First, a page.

Far be it for me to criticise…
It’s worse than I thought. I’m overwhelmed by the scale of the problems facing Bradford City. November is not going to be a happy month.
This is a club that, after several years of struggle in League Two, had finally been relegated six months ago. Finally exiting the Football League is the culmination of a decade of decline. The league table doesn’t lie, as they say, and this graph neatly describes Bradford’s recent history:
I don’t know the ins and outs of the club’s history, but just from the graph alone, I can’t help thinking that the promotion to the Premiership was a blip. Maybe the club overreached itself? Maybe it tried too hard to compete at the top level and has suffered the consequences. Still, on the basis of the attendance figures and the capacity of the ground, I feel that the club’s natural level might be found in the Championship. Given that many clubs in that division have comparable levels of support, it doesn’t seem unreasonable to be able to compete with them assuming sufficient revenue to pay the required wages. Still, given that we are currently near the bottom of the Blue Square Premier, it’s probably best not to put the cart before the horse.
The club has an outstanding loan of over one million pounds, and are deep into their overdraft. So, you’d think that now they are inhabiting the less-than-lucrative upper echelons of non-league football, someone would have taken a hard look at the club and what it is spending its money on. Right?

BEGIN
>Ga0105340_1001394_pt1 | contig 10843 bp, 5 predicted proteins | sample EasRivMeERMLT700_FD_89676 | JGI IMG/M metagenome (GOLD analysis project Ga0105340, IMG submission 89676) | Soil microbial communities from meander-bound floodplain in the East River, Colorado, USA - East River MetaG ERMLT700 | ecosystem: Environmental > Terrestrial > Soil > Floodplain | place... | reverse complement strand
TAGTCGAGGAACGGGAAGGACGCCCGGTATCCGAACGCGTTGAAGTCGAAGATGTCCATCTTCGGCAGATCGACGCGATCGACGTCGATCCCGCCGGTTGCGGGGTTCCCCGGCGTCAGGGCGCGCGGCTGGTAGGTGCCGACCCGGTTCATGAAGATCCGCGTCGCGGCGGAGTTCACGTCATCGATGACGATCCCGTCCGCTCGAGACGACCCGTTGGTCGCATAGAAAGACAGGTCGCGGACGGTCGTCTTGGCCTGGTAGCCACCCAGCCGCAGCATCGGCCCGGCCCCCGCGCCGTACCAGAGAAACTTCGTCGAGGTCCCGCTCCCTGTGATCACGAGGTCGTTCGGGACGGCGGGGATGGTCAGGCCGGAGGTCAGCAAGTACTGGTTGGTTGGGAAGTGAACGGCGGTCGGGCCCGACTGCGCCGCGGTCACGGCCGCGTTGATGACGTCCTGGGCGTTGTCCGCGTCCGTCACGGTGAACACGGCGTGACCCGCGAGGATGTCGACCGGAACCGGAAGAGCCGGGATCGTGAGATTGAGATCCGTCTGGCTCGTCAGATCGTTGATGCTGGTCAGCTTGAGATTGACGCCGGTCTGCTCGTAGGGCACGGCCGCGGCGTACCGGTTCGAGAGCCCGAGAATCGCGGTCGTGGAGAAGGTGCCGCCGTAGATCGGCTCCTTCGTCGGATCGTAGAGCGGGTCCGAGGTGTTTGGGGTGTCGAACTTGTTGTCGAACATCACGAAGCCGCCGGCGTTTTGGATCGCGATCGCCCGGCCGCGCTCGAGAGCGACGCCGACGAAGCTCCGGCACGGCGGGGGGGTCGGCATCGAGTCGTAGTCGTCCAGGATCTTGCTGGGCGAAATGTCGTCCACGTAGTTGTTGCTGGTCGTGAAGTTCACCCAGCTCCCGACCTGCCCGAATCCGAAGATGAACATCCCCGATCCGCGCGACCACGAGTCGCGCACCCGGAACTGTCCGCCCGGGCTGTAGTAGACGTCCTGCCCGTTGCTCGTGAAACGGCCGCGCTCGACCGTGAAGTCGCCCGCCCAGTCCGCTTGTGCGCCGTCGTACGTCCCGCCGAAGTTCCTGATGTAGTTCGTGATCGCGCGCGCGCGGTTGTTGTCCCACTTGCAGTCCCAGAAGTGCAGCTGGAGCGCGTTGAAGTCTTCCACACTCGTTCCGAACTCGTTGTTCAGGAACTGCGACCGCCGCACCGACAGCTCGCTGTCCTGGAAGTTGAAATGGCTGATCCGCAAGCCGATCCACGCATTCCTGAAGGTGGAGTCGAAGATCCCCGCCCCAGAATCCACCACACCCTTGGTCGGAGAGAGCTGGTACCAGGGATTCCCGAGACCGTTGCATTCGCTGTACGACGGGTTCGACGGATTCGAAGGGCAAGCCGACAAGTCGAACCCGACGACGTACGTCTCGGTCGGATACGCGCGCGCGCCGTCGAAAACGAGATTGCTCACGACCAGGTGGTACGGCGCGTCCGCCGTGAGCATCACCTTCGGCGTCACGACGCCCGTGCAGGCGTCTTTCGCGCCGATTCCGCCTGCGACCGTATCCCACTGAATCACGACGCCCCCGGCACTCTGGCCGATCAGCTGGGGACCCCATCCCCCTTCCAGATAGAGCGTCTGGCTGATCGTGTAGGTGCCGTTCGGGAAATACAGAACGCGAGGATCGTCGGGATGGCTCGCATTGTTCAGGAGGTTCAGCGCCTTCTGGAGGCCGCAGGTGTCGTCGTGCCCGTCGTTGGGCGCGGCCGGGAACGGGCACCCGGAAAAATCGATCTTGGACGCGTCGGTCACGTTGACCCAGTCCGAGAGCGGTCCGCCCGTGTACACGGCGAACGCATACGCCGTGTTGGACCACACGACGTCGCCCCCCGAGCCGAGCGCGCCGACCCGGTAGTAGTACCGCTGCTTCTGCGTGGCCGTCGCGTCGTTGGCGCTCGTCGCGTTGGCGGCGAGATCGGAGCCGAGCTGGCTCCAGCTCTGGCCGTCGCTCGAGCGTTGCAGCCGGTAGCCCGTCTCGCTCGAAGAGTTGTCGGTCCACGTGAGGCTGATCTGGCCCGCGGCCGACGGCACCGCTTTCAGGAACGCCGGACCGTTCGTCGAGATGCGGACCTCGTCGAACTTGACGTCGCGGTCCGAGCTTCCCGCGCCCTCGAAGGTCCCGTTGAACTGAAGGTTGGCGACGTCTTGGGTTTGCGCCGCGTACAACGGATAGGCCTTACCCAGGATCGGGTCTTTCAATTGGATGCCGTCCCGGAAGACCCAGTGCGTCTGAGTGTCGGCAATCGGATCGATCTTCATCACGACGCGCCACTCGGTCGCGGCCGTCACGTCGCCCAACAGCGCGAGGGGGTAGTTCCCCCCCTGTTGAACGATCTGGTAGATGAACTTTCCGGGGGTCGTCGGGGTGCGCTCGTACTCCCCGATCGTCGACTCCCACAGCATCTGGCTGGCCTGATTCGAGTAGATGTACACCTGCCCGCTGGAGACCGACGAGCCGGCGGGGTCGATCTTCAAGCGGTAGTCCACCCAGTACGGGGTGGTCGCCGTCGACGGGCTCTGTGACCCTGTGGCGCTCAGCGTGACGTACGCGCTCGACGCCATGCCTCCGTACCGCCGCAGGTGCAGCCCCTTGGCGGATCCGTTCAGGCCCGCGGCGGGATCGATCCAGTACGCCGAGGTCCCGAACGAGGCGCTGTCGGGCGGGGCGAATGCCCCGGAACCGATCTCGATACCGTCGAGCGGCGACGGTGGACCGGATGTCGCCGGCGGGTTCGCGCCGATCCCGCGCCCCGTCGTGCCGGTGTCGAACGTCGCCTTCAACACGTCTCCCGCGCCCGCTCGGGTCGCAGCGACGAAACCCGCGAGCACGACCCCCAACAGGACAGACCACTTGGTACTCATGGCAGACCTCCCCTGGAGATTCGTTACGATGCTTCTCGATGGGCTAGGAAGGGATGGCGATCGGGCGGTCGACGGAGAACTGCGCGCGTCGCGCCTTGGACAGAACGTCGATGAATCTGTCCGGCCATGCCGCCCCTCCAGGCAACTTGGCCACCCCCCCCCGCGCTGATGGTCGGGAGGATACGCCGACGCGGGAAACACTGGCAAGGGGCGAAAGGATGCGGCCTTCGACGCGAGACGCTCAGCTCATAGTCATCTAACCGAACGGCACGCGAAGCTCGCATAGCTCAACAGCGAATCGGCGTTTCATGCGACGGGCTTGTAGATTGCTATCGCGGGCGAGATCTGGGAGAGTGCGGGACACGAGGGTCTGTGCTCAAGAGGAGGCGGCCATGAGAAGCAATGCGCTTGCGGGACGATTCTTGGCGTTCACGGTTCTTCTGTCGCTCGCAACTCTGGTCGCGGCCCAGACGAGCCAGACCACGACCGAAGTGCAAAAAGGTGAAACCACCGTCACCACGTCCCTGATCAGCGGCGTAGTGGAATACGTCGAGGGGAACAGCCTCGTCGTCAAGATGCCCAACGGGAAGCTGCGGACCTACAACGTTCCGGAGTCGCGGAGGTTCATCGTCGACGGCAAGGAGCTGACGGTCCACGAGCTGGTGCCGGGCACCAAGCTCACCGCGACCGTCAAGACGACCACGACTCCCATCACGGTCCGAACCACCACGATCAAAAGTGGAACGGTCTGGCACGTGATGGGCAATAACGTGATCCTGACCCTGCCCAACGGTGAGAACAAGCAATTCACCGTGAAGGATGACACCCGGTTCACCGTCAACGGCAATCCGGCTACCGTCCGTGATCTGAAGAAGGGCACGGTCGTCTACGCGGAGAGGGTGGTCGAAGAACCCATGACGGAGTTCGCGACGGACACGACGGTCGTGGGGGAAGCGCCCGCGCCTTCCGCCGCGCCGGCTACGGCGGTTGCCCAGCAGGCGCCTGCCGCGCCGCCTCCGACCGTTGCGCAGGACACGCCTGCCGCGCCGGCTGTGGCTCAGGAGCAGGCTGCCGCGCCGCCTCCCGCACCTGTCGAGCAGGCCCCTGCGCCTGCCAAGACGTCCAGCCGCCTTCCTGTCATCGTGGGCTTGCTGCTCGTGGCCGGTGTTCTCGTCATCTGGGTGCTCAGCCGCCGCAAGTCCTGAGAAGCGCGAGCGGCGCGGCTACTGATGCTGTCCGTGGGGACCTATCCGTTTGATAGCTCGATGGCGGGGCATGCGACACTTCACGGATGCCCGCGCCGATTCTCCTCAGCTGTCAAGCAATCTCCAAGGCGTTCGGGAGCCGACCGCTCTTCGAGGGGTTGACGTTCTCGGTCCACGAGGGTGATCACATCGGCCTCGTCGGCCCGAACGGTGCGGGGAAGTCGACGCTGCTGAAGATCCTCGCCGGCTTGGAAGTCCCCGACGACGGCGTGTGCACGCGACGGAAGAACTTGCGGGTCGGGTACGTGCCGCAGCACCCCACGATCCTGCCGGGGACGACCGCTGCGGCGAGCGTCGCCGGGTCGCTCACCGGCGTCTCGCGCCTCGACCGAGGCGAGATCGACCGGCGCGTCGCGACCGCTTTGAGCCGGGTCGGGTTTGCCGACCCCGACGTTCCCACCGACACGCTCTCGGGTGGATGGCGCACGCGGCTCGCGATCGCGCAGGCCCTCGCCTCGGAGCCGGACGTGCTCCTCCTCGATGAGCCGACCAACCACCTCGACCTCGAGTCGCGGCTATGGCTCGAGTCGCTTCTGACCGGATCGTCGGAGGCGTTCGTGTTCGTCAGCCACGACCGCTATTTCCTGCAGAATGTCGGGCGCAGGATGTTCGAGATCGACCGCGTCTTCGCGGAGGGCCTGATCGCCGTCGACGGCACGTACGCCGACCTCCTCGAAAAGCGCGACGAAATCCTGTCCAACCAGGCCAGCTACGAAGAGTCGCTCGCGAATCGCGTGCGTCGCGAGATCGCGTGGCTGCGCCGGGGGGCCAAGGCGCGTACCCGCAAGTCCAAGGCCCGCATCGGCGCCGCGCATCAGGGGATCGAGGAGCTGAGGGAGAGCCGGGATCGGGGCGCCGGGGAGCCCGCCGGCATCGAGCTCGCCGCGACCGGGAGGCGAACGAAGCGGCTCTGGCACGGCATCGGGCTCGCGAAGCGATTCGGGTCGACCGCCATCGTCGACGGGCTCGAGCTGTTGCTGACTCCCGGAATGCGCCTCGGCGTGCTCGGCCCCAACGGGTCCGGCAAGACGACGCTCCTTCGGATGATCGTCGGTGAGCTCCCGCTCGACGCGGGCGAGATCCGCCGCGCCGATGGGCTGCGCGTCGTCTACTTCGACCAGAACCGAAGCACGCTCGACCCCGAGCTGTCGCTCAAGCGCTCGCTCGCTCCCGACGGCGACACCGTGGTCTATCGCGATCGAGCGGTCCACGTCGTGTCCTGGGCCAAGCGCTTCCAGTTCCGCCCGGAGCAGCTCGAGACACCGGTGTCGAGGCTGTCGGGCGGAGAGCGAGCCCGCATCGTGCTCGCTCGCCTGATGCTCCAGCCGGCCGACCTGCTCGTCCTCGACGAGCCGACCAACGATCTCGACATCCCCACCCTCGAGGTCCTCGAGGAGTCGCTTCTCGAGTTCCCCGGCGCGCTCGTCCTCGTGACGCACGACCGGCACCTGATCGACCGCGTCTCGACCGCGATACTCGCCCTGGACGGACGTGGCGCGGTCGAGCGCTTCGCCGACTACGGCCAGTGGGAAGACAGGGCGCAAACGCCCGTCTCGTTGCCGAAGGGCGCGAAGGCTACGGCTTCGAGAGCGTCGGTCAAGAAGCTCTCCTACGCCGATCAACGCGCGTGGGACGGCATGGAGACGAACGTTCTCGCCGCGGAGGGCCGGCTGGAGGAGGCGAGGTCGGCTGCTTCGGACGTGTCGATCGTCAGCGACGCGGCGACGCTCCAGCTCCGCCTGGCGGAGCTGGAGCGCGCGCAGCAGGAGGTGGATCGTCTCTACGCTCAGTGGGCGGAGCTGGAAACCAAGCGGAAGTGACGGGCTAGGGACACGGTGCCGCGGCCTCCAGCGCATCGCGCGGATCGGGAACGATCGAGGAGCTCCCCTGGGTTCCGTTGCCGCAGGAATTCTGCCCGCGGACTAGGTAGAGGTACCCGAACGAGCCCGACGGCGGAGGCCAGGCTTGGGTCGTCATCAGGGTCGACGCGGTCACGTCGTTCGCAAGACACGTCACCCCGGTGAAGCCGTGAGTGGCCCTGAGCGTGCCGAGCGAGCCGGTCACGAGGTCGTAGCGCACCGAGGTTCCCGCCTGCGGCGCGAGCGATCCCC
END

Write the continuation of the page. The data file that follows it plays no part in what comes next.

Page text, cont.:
There are 75 players on the books. Astonishing for a debt-ridden non-league club. The wage bill is in excess of £1M per annum. The club is haemorrhaging money. Apart from being utterly demoralised, the first team doesn’t look too bad. The real problems seem to be with the youth set up. There are 45 players in the U18 squad, and none of them are rated by the backroom staff at all. There doesn’t seem to be a prospect amongst them. So why are they here at all?
In my first week, I terminate the contracts of 29 players and three staff members. It’s a pretty gruelling start to the job. I retain sixteen U18s to be able to fulfil their fixtures for the rest of the season, but I know that they will be leaving come next May too. Still, youth contracts are inexpensive, so this only makes a small dent in the wage bill. The board’s budget is particularly miserly at only 18% of turnover, but I have to accept that they are determined to get the club’s bank balance looking a bit healthier.
I can’t help feeling annoyed at my predecessors. What were they thinking? In general, I think that football clubs are too willing to arbitrarily sack their managers. Often, the core of the backroom team will leave with the manager, and the resulting turmoil can only lead to prolonged instability. It’s short-sighted and destructive. In Bradford’s case, though, I think they were probably right to sack their manager: I simply can’t think of any justification for the mess I have inherited.